In 2014, when Silicon Valley was still largely seen as purely a force for good, George Packer wrote in The New Yorker how tech entrepreneurs tended to see politics through the lens of an engineering mindset. Their first instinct was to treat every problem as if it could be reduced down to discrete variables and solved like an equation.
Despite its romantic illusions, the digital zeitgeist merely echoed more than a century of failed attempts to generalize engineering approaches, such as scientific management, financial engineering, six sigma and shareholder value. All showed initial promise and then disappointed, in some cases catastrophically.
Proponents of the engineering mindset tend to blame its failures on poor execution. Surely, logic would suggest that as long as a set of principles are internally consistent they should be externally relevant. Yet the problem is that reality is not simple and clear-cut, but complex and nonlinear, which is why we need be ready to adapt to the unexpected and nonsensical.
The Rise Of The Engineering Mindset
In the 1920s , a group of intellectuals in Berlin and Vienna, much like many of the Silicon Valley digerati today, became enamored with the engineering mindset. By this time electricity and internal combustion had begun to reshape the world and Einstein’s theory of relativity, confirmed in 1919, had reshaped our conception of the universe. It seemed that there was nothing that scientific precision couldn’t achieve.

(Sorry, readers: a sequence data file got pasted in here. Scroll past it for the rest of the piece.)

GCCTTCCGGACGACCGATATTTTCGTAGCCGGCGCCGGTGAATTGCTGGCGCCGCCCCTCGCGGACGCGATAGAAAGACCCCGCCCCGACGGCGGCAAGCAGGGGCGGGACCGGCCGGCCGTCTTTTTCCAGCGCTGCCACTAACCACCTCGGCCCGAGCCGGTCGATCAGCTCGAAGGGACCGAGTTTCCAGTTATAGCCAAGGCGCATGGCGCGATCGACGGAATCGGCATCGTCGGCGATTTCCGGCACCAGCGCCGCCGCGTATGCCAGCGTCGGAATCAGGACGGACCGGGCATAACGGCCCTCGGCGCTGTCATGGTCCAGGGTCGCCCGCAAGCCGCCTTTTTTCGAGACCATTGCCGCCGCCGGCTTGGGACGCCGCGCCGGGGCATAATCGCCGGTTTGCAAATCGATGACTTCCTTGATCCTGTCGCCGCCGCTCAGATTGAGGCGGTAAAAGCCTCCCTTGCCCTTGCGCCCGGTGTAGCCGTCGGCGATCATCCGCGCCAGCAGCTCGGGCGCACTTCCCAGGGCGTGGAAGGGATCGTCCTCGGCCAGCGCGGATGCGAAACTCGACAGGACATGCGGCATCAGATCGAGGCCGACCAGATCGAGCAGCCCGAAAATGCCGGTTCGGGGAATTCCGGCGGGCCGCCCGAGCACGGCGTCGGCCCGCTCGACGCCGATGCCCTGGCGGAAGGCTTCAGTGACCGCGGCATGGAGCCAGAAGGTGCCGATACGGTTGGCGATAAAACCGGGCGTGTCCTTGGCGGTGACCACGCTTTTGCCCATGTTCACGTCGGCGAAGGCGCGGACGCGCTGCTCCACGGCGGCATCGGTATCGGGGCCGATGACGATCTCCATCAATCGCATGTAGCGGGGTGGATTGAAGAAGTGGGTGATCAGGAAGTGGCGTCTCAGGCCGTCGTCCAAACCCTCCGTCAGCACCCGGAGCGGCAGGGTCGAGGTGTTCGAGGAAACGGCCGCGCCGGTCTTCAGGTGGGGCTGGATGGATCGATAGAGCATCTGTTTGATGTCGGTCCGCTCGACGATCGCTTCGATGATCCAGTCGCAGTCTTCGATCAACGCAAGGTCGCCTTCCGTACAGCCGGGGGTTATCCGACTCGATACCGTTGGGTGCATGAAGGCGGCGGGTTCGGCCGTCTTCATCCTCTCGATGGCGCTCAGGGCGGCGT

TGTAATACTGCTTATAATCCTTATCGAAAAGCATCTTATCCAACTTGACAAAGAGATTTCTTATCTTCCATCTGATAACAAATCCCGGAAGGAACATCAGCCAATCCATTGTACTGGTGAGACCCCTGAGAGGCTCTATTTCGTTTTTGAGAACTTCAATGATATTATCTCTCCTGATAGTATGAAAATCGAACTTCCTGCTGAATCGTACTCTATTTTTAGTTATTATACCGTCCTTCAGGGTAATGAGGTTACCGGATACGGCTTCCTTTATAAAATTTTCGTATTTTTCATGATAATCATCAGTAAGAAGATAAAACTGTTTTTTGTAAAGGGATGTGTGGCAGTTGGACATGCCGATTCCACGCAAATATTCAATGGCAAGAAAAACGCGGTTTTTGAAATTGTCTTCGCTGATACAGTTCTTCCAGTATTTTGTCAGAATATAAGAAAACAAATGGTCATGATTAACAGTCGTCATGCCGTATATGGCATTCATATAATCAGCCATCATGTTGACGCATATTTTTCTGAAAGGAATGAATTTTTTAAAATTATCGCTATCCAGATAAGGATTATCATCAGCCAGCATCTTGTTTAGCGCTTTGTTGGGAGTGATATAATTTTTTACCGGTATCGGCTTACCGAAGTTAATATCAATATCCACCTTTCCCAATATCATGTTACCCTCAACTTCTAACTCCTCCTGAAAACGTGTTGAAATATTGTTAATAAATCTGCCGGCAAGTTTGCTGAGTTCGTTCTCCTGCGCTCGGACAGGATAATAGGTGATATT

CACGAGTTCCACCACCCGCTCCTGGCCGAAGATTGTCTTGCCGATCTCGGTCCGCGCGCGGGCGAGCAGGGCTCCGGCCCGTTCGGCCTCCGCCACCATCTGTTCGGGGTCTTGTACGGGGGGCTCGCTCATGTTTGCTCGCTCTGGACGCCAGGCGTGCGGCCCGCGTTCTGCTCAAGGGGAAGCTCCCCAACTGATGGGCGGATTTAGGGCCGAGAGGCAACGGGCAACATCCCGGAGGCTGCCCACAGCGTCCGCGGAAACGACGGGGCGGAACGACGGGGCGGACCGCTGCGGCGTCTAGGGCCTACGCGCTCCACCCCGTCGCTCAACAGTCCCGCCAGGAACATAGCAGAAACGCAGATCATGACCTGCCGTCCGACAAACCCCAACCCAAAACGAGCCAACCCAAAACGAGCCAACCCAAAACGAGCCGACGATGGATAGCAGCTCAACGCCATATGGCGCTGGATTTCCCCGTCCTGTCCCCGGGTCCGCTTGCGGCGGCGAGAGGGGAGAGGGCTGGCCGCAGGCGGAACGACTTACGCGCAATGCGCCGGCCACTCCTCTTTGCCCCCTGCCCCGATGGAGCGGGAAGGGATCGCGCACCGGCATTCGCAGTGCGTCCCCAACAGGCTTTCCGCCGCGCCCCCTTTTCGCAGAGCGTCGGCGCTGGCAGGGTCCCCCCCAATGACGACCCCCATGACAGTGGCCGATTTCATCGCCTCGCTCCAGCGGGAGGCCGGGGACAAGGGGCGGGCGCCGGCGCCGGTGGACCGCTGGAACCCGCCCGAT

Yet human affairs were just as messy as always. Just a decade before Europe had blundered its way into the most horrible war in history. Social scientists still seemed no more advanced than voodoo doctors and philosophers were still making essentially the same arguments the ancient Greeks used two thousand years before.
It seemed obvious to them that human endeavors could be built on a more logical basis and saw a savior in Ludwig Wittgenstein and his Tractatus, which described a world made up of “atomic facts” that could be combined to create “states of affairs.” He concluded, famously, that “Whereof one cannot speak, thereof one must remain silent,” meaning that whatever could not be proved logically must be disregarded.
The intellectuals branded their movement logical positivism and based it on the principle of verificationism. Only verifiable propositions would be taken as meaningful. All other statements would be treated as silly talk and gobbledygook. Essentially, if it didn’t fit in an algorithm, it didn’t exist.
A Foundational Crisis
Unfortunately, and again much like Silicon Valley denizens of today, the exuberant confidence of the logical positivists belied serious trouble underfoot. In fact, while the intellectuals in Berlin and Vienna were trying to put social sciences on a more logical footing, logic itself was undergoing a foundational crisis.
At the root of the crisis was a strange paradox, which can be illustrated by the sentence, “The barber shaves every man who does not shave himself.” Notice the problem? If the barber shaves every man who doesn’t shave himself, then who shaves the Barber? If he shaves himself, he violates the statement and if he does not shave himself, he also violates it.
It seems a bit silly, but the Barber’s Paradox is actually a simplified version of Russell’s Paradox involving sets that are members of themselves, which had baffled mathematicians and logicians for decades. Clearly, for a logical system to be valid and verifiable, statements need to be provably true or false. 2+2 for example, needs to always equal four. Yet the paradox exposed a hole that no one seemed able to close.